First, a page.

Here is a GRR-RIP BLOCK Smart Hook Pushblock from Amazon.com if you prefer to use a push block. It hooks right to the end of your board and even has an ergonomic handle.
Other Table Saw Accessories
Now that you understand more about your table saw, you’re gonna need some accessories to go with it. Make sure to pick up a push stick or push block if you haven’t already. They are of vital importance when you’re making a rip cut. Other important accessories include:
- Safety Goggles. If you’re using a table saw or any other power tool for that matter, you may be accustomed to dust and debris flying around the room. For this reason, you’ll need safety goggles to protect your eyes. Here are Dewalt Concealer Clear Anti-Fog Dual Mold Safety Goggles from Amazon.com. They have an elastic headband and a protection layer, making them a must-have for all sorts of woodworking jobs.
- Hearing Protector. Table saws are loud. So loud, in fact, that they can reach 120 decibels, which is the equivalent of a rock concert. It’s important to protect your hearing from this amount of noise. Here is a 3M WorkTunes Hearing Protector from Amazon.com. These headphones have a noise reduction rating of 24 decibels and have built-in Bluetooth technology.
- Featherboard. Featherboards are a must when owning a table saw. They can act as the second set of hands while cutting your workpiece. Here is BI-DTOOL Double Adjustable Featherboards for Table Saw in a 2 Pack from Amazon.com. They come equipped with miter bars and t-slot bolts to fit in your miter slots. You can also use them as a pushing mechanism for gliding your piece of wood along the rip fence.
- Safety Power Switch. When working with power tools, it’s important to be as safe as possible. A safety power switch will allow you to kill the power to your table saw with just your knee, so you don’t have to let go of the wood you’re cutting.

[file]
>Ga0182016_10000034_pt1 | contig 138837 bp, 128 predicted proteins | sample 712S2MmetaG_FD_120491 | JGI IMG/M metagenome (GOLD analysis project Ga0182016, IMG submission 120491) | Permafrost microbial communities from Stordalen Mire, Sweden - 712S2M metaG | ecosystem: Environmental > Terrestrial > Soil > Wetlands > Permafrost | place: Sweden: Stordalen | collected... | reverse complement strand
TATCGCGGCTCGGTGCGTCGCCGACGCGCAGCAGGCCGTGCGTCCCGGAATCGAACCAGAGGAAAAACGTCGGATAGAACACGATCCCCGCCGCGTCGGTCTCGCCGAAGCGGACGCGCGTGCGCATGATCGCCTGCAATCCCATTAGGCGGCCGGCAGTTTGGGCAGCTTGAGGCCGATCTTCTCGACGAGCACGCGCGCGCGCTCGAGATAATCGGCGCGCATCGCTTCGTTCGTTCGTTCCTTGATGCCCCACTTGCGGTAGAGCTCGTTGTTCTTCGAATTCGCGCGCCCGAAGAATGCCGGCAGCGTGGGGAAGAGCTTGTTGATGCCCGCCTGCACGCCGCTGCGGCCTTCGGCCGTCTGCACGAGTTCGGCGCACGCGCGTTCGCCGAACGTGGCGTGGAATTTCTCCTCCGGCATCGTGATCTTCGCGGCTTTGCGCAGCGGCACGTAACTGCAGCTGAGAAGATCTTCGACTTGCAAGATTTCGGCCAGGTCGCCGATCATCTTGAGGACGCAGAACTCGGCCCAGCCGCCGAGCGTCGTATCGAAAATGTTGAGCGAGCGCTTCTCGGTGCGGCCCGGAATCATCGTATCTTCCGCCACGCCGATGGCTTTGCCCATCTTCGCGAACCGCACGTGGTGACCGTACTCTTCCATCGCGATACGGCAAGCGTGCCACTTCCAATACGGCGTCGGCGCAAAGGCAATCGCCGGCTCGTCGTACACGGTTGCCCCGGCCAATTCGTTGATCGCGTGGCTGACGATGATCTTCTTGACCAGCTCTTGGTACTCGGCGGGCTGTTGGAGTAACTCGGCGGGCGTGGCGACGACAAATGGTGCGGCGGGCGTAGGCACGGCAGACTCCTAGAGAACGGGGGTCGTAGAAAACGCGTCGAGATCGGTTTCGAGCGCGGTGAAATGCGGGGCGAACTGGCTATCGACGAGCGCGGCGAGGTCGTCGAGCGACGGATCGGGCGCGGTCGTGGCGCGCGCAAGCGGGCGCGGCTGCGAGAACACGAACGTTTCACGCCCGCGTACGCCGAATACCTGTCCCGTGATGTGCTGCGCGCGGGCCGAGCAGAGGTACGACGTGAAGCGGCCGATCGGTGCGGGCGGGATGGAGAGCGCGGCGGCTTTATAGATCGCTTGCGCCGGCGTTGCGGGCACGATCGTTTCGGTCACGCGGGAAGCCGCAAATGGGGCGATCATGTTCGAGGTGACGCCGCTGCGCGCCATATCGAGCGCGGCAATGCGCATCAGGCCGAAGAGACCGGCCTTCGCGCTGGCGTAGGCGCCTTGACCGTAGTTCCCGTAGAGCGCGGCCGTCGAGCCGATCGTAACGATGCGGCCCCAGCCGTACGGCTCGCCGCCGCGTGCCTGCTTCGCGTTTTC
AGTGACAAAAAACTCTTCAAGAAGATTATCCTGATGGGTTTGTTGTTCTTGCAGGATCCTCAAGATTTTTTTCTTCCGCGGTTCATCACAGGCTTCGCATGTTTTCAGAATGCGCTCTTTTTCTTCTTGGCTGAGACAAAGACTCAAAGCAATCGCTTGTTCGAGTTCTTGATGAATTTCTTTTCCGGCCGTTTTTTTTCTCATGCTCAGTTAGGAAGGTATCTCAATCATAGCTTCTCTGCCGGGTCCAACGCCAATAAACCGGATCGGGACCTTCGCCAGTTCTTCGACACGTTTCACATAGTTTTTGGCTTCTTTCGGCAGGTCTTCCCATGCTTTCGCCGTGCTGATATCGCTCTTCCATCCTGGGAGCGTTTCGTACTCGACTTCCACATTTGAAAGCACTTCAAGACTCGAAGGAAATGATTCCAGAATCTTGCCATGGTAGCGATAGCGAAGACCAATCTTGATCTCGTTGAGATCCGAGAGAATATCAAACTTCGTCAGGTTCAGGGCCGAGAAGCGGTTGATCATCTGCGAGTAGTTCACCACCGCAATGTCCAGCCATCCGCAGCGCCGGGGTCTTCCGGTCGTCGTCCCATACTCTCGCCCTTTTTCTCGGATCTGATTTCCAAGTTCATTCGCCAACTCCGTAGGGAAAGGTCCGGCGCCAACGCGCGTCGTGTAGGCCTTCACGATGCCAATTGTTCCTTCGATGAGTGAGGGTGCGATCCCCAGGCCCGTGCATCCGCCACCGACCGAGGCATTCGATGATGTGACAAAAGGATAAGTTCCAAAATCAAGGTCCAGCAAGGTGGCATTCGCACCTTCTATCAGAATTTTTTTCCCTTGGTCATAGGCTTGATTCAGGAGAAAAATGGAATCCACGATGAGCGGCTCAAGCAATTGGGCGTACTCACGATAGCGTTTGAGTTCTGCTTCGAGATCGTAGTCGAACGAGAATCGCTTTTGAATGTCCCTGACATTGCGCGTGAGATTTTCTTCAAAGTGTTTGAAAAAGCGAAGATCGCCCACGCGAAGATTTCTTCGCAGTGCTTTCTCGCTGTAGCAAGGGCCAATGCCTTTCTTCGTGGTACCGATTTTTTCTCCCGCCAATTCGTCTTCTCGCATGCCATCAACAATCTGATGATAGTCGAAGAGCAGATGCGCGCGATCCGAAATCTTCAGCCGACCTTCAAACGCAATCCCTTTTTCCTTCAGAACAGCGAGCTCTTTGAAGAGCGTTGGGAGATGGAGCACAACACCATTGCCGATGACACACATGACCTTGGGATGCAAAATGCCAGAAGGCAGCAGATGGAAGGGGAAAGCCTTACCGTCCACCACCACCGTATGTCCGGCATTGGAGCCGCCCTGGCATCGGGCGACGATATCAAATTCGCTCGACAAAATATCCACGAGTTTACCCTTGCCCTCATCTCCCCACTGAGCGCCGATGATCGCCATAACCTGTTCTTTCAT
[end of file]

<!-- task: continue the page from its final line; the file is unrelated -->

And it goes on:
- Dust Masks. A Necessity anytime you are in the process of making sawdust. Check out my article on dust masks protecting your lungs from saw dust[Link Here]
Here’s a POWERTEC 120V Magnetic Paddle Switch from Amazon.com. It comes equipped with an emergency stop feature. So, if there is a power outage, this switch prevents the tool from turning on again once your power is restored. Make sure to buy a power switch that is compatible with your table saw.
This article went over the two different ways to support your workpiece: a miter gauge and a rip fence. Once we understood these terms, we could then discuss what rip capacity means.
Rip capacity is the measure of the distance between the saw blade and the rip fence’s furthest edge. The bigger the piece of wood you have to cut, the larger the rip capacity you’ll need.
We also talked about the table saw essentials that you should always have to operate your table saw safely. A push stick or push block, safety goggles, a hearing protector, a feather board, breathing protection, and a safety power switch are vital to the safe use of your table saw. Table saws can be dangerous machines, so it is key to ensure that you have all the proper tools (and know how to use them) to create a safe and effective work environment.
- WoodworkingSquad: Why Are Circular Saws So Loud?
- WoodCraft: 14 MUST-HAVE TABLE SAW ACCESSORIES
- ProToolReviews: Buying a Table Saw? Read this Guide First!
- CraftedGarage: What is rip capacity? Must-know info for table saws
- BetterToolz: What Does Rip Capacity On A Table Saw Mean?
- TheSpruceCrafts: How to Use a Table Saw Miter Gauge
- Youtube: A step-by-step guide to making your first table saw cuts. TABLE SAW BASICS. Woodworking BASICS.
- Wikipedia: Miter gauge
- Wikipedia: Crosscut saw
- Wikipedia: Fence
- Wikipedia: Rip Cut